How Female-Empowerment Media is Failing Women in Tech

By Lindsey @The Engineeress


The impact of Mass Media on formative values systems is indisputable. All are prone to this, but there is widespread awareness that young girls and women are mainly affected by the media- especially the celebrities and models they observe on television, social media and in magazines. The world of technology is no exception to this phenomenon - we emulate what we see.

Enter Refinery29, a media outlet which prides itself on empowering women. While browsing the site, I stumbled into the Tech section to discover the big cover story: “How to Stream the Victoria’s Secret Fashion Show”. Allow me to cut to the chase - the tech expertise required to stream the Victoria’s Secret Fashion Show (VSFS) is equivalent to the expertise of locating the article written about how to stream the fashion show. Any reader, let alone the women this was targeted for, could have very literally Googled “stream Victoria’s Secret Fashion Show” and been streaming within seconds. It is not rocket science. 

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There is a place for the VSFS in R29. It is called the Entertainment section. By placing this article in Tech, Refinery29 is projecting the message “the level of technology women should care to understand how to stream events”. Witnessing this cover story reminded me of the obstacles I have confronted as a female engineer. It reminded me of how I felt when my job building a rocket in middle school was to decorate it. This message is the embodiment of what I actively fight against my social media presence, and it is a harsh reminder of how much progress is still needed.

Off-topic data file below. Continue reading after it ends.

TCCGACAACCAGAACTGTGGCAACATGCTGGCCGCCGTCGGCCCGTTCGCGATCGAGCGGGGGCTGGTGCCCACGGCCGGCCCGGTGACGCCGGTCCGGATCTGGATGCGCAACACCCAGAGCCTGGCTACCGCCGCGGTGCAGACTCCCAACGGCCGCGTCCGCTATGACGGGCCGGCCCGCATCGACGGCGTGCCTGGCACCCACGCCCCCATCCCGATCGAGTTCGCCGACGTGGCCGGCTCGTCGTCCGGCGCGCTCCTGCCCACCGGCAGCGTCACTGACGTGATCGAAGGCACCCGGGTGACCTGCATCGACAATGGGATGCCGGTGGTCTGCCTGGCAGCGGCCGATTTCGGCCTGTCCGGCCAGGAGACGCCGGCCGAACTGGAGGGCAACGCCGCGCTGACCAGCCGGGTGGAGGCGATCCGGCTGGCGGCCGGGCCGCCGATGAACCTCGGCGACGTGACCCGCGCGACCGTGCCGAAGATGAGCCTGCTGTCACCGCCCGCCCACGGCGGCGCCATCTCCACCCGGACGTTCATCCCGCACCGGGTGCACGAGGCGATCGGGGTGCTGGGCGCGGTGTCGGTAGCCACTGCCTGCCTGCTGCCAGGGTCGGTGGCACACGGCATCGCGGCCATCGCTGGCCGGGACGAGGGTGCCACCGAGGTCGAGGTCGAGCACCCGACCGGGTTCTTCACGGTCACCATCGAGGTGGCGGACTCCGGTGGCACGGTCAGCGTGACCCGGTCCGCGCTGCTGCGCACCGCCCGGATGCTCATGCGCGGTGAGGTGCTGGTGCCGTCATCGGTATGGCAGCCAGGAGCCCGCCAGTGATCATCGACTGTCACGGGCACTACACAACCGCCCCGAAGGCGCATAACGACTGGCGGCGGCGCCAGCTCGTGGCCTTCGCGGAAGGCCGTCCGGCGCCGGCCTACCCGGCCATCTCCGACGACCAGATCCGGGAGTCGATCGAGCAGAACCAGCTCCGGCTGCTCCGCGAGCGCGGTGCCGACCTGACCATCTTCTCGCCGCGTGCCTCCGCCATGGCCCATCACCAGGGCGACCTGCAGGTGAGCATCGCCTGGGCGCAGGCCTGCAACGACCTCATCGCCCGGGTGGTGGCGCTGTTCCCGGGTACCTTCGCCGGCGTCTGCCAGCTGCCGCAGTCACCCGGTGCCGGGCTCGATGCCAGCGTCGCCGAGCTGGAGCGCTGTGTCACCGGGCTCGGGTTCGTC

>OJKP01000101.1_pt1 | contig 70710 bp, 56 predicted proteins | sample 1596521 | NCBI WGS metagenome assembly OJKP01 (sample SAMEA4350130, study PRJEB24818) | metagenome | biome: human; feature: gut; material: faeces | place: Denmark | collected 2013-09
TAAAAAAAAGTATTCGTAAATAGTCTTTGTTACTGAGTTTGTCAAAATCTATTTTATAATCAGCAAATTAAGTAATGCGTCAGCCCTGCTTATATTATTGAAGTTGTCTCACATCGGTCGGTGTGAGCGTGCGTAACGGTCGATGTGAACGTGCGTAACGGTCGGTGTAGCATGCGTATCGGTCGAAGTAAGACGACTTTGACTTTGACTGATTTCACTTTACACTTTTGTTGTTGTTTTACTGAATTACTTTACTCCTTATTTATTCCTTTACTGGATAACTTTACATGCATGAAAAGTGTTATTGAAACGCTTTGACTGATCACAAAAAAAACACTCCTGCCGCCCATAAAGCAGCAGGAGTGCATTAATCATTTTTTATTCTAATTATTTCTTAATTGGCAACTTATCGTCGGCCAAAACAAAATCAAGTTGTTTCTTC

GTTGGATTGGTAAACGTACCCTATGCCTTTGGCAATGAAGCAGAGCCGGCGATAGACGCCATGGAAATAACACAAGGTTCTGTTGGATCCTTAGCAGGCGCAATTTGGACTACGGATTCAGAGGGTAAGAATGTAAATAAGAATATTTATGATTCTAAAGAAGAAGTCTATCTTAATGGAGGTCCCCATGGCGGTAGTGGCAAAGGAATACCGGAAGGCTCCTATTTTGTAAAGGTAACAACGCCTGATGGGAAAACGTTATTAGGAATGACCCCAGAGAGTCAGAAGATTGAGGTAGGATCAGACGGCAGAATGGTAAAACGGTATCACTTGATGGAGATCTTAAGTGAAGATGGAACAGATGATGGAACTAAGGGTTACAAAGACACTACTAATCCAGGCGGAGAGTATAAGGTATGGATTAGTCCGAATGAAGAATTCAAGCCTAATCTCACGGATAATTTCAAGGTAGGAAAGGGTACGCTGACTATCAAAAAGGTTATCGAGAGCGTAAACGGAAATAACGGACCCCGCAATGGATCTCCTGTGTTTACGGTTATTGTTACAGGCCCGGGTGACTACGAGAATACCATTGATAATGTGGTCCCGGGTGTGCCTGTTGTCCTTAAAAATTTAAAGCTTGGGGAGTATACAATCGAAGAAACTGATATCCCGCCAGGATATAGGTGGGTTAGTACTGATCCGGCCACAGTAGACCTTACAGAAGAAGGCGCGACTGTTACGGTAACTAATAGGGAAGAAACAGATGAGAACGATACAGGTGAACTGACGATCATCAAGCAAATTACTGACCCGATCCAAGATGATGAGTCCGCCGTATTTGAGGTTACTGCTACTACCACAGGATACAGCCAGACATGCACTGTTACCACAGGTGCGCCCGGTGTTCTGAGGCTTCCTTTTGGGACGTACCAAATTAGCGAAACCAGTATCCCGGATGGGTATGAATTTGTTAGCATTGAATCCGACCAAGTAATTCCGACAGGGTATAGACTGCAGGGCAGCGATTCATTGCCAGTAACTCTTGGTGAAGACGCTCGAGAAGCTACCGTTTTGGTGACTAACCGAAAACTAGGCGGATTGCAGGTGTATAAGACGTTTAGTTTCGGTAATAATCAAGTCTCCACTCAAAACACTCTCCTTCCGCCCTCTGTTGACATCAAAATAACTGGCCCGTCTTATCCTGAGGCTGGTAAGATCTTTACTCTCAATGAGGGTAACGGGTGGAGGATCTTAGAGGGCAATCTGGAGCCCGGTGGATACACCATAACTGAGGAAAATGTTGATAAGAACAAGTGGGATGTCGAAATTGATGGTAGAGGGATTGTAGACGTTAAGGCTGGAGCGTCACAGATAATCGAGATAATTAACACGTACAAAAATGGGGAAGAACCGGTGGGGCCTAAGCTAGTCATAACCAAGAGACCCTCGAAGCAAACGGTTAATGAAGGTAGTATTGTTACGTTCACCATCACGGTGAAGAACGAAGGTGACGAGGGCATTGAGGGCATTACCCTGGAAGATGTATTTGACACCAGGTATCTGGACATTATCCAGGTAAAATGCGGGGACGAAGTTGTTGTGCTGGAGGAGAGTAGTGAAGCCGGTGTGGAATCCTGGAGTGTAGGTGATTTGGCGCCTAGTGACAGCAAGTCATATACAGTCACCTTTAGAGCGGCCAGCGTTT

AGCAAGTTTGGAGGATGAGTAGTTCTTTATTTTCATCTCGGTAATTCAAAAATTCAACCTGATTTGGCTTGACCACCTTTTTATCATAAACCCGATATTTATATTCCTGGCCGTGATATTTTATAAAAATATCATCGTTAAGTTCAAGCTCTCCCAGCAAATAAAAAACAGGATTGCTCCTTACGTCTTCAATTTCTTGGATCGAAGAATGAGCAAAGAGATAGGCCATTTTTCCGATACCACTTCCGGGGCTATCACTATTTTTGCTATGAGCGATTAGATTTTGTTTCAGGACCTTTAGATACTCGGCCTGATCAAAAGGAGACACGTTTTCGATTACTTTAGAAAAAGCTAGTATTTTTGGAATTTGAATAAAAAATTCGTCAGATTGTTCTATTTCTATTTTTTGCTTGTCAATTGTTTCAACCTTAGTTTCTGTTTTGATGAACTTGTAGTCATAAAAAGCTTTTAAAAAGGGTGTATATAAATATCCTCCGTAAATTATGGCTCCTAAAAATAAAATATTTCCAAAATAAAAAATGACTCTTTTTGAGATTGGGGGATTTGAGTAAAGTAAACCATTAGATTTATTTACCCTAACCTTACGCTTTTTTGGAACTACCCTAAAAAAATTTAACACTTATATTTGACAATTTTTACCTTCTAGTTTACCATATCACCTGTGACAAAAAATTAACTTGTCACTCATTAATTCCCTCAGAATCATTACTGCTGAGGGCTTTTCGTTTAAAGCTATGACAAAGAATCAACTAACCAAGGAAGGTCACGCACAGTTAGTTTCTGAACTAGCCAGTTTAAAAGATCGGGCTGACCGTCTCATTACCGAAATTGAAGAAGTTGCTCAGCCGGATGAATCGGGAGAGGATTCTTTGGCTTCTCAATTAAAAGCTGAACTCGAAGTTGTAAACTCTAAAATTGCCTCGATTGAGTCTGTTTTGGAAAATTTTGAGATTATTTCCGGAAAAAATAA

Further, I’d like to dive into the articles which followed starting with, “How You Can Create a Close Friend List on Instagram”, which again, is clearly tech-related, but remarkably low-level for a Millennial reader. Next, “A Gift for Every Tech Lover on your List (And a Few for You)”, in which the title itself suggests “hey reader, you’re not a tech-lover, but here’s how you can buy a gift for one”. This latter point is overly emphasized with the in-bracket words (And a Few For You), which implies the reader themselves would not enjoy a tech-related gift. Lastly, we observe in the article “Starbucks Plans to Crack Down on Customers Watching Porn in Stores”, in which there appears to be a vague relationship with tech, yet again fails to describe in detail how technology is used for this purpose. 

I’ve focused on technology throughout my years as a researcher in graduate school, and continue to do so today through my work as a process engineer for one of America’s largest technology corporations. On Instagram, I go by the pseudonym, The Engineeress, endeavoring to peel back the curtain of women in engineering. Through my posts, I strive to serve as a role model that young women can relate to. I hope that one day, there will no longer be a need for accounts dedicated to rejecting societal norms that convince women they have no place in tech.

I challenge the media to publish articles about actual technology directed at the female audience. There are fascinating technology topics that are appealing to all-female non-tech audiences, i.e. wearables, fiber-science for the fashion world, how hacks keep occurring in our databases (and how we can protect ourselves), why batteries fade over time, why Galaxy phones were exploding, genome editing, new cures for cancer, recyclability of materials, and so much more. Despite the endless resources of fascinating technology, the recurring theme directed towards women is that our place in tech is on the sidelines. Is this the message Refinery29 desires to broadcast to its audience of empowered women?


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A bit more about the Author:

Lindsey is a materials engineer in the semiconductor industry. She hopes to present a new face for women in engineering through her dedicated Instagram ( in effort to help young women see themselves in STEM careers.